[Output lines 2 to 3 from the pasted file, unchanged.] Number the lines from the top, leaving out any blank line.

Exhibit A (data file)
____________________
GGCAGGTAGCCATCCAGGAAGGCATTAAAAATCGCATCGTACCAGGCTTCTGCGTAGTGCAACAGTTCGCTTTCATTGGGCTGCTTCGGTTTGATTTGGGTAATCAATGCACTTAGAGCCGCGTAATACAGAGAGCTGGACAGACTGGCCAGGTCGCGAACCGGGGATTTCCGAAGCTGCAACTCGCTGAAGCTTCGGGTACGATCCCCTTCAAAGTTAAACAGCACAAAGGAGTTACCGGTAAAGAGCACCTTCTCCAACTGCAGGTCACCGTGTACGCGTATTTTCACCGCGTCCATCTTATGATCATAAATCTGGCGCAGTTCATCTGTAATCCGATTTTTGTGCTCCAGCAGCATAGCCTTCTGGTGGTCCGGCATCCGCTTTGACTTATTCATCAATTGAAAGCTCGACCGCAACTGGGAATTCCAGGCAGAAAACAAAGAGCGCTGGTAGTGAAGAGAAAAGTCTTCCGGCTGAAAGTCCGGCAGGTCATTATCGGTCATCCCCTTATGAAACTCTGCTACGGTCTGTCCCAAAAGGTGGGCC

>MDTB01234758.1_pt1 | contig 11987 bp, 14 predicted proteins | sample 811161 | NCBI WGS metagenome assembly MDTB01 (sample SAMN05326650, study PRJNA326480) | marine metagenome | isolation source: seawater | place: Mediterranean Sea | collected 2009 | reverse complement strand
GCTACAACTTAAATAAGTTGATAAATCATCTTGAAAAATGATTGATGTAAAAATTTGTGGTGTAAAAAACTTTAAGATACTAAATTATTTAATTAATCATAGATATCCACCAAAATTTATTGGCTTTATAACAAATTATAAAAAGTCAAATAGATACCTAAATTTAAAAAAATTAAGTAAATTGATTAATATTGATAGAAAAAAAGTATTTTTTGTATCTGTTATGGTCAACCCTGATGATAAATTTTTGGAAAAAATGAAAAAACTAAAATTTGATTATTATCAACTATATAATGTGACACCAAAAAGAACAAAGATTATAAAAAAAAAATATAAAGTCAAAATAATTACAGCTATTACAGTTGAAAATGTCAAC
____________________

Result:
>MDTB01234758.1_pt1 | contig 11987 bp, 14 predicted proteins | sample 811161 | NCBI WGS metagenome assembly MDTB01 (sample SAMN05326650, study PRJNA326480) | marine metagenome | isolation source: seawater | place: Mediterranean Sea | collected 2009 | reverse complement strand
GCTACAACTTAAATAAGTTGATAAATCATCTTGAAAAATGATTGATGTAAAAATTTGTGGTGTAAAAAACTTTAAGATACTAAATTATTTAATTAATCATAGATATCCACCAAAATTTATTGGCTTTATAACAAATTATAAAAAGTCAAATAGATACCTAAATTTAAAAAAATTAAGTAAATTGATTAATATTGATAGAAAAAAAGTATTTTTTGTATCTGTTATGGTCAACCCTGATGATAAATTTTTGGAAAAAATGAAAAAACTAAAATTTGATTATTATCAACTATATAATGTGACACCAAAAAGAACAAAGATTATAAAAAAAAAATATAAAGTCAAAATAATTACAGCTATTACAGTTGAAAATGTCAAC